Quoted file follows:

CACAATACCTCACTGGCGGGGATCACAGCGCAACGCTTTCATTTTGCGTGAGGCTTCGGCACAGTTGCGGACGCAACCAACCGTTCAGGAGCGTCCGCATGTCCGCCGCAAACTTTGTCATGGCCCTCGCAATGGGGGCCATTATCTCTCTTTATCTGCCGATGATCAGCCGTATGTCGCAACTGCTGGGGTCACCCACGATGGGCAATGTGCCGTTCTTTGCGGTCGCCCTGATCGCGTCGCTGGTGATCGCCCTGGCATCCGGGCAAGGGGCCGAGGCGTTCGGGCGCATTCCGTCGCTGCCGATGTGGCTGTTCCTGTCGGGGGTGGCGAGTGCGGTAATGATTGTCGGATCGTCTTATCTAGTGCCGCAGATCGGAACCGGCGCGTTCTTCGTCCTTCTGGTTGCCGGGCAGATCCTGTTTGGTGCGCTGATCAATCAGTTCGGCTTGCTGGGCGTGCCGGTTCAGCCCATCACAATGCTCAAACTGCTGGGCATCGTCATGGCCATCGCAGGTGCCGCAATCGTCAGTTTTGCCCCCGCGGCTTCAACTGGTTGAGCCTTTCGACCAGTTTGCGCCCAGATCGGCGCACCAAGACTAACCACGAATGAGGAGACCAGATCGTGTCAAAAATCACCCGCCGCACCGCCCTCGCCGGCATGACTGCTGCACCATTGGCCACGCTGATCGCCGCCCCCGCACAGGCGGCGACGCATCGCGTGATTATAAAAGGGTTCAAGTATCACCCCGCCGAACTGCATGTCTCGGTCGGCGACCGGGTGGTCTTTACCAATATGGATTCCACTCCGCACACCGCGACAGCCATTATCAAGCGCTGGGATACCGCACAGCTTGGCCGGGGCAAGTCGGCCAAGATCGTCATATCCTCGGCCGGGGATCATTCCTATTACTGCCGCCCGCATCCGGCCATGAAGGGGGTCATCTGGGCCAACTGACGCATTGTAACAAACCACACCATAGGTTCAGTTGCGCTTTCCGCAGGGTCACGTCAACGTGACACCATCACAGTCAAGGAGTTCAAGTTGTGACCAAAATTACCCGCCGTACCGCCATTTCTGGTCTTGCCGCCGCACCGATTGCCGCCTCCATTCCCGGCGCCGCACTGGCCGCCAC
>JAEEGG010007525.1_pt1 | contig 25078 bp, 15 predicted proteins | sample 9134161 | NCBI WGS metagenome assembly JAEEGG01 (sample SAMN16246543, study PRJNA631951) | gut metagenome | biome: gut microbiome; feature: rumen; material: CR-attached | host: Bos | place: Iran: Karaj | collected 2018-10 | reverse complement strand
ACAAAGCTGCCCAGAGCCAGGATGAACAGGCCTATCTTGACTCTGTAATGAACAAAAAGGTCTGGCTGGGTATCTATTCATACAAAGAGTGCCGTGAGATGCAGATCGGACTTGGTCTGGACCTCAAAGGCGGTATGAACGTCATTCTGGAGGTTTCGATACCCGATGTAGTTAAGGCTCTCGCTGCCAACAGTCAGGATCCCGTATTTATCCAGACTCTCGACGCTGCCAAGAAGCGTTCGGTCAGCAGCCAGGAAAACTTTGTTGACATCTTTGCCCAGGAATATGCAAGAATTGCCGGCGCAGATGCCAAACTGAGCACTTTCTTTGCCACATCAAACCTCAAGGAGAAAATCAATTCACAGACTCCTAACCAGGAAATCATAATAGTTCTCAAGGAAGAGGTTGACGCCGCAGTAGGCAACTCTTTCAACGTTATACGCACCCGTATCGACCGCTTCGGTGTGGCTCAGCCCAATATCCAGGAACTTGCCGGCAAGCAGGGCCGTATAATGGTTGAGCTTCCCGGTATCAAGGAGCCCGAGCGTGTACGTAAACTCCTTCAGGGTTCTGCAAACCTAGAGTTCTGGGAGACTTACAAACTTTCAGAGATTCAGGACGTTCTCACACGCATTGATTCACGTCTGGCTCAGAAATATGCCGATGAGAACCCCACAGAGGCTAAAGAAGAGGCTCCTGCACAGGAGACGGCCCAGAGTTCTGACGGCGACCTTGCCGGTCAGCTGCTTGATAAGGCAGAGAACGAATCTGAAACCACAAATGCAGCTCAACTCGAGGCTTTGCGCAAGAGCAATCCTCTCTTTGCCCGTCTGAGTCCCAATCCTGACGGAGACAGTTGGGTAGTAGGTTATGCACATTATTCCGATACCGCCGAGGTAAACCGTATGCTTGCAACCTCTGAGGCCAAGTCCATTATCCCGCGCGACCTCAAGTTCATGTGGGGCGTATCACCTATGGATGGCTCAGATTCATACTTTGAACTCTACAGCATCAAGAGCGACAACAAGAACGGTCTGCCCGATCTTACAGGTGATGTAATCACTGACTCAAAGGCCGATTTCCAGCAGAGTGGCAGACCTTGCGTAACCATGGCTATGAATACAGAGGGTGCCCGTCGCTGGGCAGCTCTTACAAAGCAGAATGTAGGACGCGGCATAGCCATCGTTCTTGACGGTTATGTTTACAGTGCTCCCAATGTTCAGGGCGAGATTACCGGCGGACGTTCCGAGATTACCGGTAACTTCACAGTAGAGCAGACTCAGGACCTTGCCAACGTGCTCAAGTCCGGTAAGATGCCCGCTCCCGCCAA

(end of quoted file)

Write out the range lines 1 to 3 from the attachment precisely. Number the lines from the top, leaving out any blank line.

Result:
CACAATACCTCACTGGCGGGGATCACAGCGCAACGCTTTCATTTTGCGTGAGGCTTCGGCACAGTTGCGGACGCAACCAACCGTTCAGGAGCGTCCGCATGTCCGCCGCAAACTTTGTCATGGCCCTCGCAATGGGGGCCATTATCTCTCTTTATCTGCCGATGATCAGCCGTATGTCGCAACTGCTGGGGTCACCCACGATGGGCAATGTGCCGTTCTTTGCGGTCGCCCTGATCGCGTCGCTGGTGATCGCCCTGGCATCCGGGCAAGGGGCCGAGGCGTTCGGGCGCATTCCGTCGCTGCCGATGTGGCTGTTCCTGTCGGGGGTGGCGAGTGCGGTAATGATTGTCGGATCGTCTTATCTAGTGCCGCAGATCGGAACCGGCGCGTTCTTCGTCCTTCTGGTTGCCGGGCAGATCCTGTTTGGTGCGCTGATCAATCAGTTCGGCTTGCTGGGCGTGCCGGTTCAGCCCATCACAATGCTCAAACTGCTGGGCATCGTCATGGCCATCGCAGGTGCCGCAATCGTCAGTTTTGCCCCCGCGGCTTCAACTGGTTGAGCCTTTCGACCAGTTTGCGCCCAGATCGGCGCACCAAGACTAACCACGAATGAGGAGACCAGATCGTGTCAAAAATCACCCGCCGCACCGCCCTCGCCGGCATGACTGCTGCACCATTGGCCACGCTGATCGCCGCCCCCGCACAGGCGGCGACGCATCGCGTGATTATAAAAGGGTTCAAGTATCACCCCGCCGAACTGCATGTCTCGGTCGGCGACCGGGTGGTCTTTACCAATATGGATTCCACTCCGCACACCGCGACAGCCATTATCAAGCGCTGGGATACCGCACAGCTTGGCCGGGGCAAGTCGGCCAAGATCGTCATATCCTCGGCCGGGGATCATTCCTATTACTGCCGCCCGCATCCGGCCATGAAGGGGGTCATCTGGGCCAACTGACGCATTGTAACAAACCACACCATAGGTTCAGTTGCGCTTTCCGCAGGGTCACGTCAACGTGACACCATCACAGTCAAGGAGTTCAAGTTGTGACCAAAATTACCCGCCGTACCGCCATTTCTGGTCTTGCCGCCGCACCGATTGCCGCCTCCATTCCCGGCGCCGCACTGGCCGCCAC
>JAEEGG010007525.1_pt1 | contig 25078 bp, 15 predicted proteins | sample 9134161 | NCBI WGS metagenome assembly JAEEGG01 (sample SAMN16246543, study PRJNA631951) | gut metagenome | biome: gut microbiome; feature: rumen; material: CR-attached | host: Bos | place: Iran: Karaj | collected 2018-10 | reverse complement strand
ACAAAGCTGCCCAGAGCCAGGATGAACAGGCCTATCTTGACTCTGTAATGAACAAAAAGGTCTGGCTGGGTATCTATTCATACAAAGAGTGCCGTGAGATGCAGATCGGACTTGGTCTGGACCTCAAAGGCGGTATGAACGTCATTCTGGAGGTTTCGATACCCGATGTAGTTAAGGCTCTCGCTGCCAACAGTCAGGATCCCGTATTTATCCAGACTCTCGACGCTGCCAAGAAGCGTTCGGTCAGCAGCCAGGAAAACTTTGTTGACATCTTTGCCCAGGAATATGCAAGAATTGCCGGCGCAGATGCCAAACTGAGCACTTTCTTTGCCACATCAAACCTCAAGGAGAAAATCAATTCACAGACTCCTAACCAGGAAATCATAATAGTTCTCAAGGAAGAGGTTGACGCCGCAGTAGGCAACTCTTTCAACGTTATACGCACCCGTATCGACCGCTTCGGTGTGGCTCAGCCCAATATCCAGGAACTTGCCGGCAAGCAGGGCCGTATAATGGTTGAGCTTCCCGGTATCAAGGAGCCCGAGCGTGTACGTAAACTCCTTCAGGGTTCTGCAAACCTAGAGTTCTGGGAGACTTACAAACTTTCAGAGATTCAGGACGTTCTCACACGCATTGATTCACGTCTGGCTCAGAAATATGCCGATGAGAACCCCACAGAGGCTAAAGAAGAGGCTCCTGCACAGGAGACGGCCCAGAGTTCTGACGGCGACCTTGCCGGTCAGCTGCTTGATAAGGCAGAGAACGAATCTGAAACCACAAATGCAGCTCAACTCGAGGCTTTGCGCAAGAGCAATCCTCTCTTTGCCCGTCTGAGTCCCAATCCTGACGGAGACAGTTGGGTAGTAGGTTATGCACATTATTCCGATACCGCCGAGGTAAACCGTATGCTTGCAACCTCTGAGGCCAAGTCCATTATCCCGCGCGACCTCAAGTTCATGTGGGGCGTATCACCTATGGATGGCTCAGATTCATACTTTGAACTCTACAGCATCAAGAGCGACAACAAGAACGGTCTGCCCGATCTTACAGGTGATGTAATCACTGACTCAAAGGCCGATTTCCAGCAGAGTGGCAGACCTTGCGTAACCATGGCTATGAATACAGAGGGTGCCCGTCGCTGGGCAGCTCTTACAAAGCAGAATGTAGGACGCGGCATAGCCATCGTTCTTGACGGTTATGTTTACAGTGCTCCCAATGTTCAGGGCGAGATTACCGGCGGACGTTCCGAGATTACCGGTAACTTCACAGTAGAGCAGACTCAGGACCTTGCCAACGTGCTCAAGTCCGGTAAGATGCCCGCTCCCGCCAA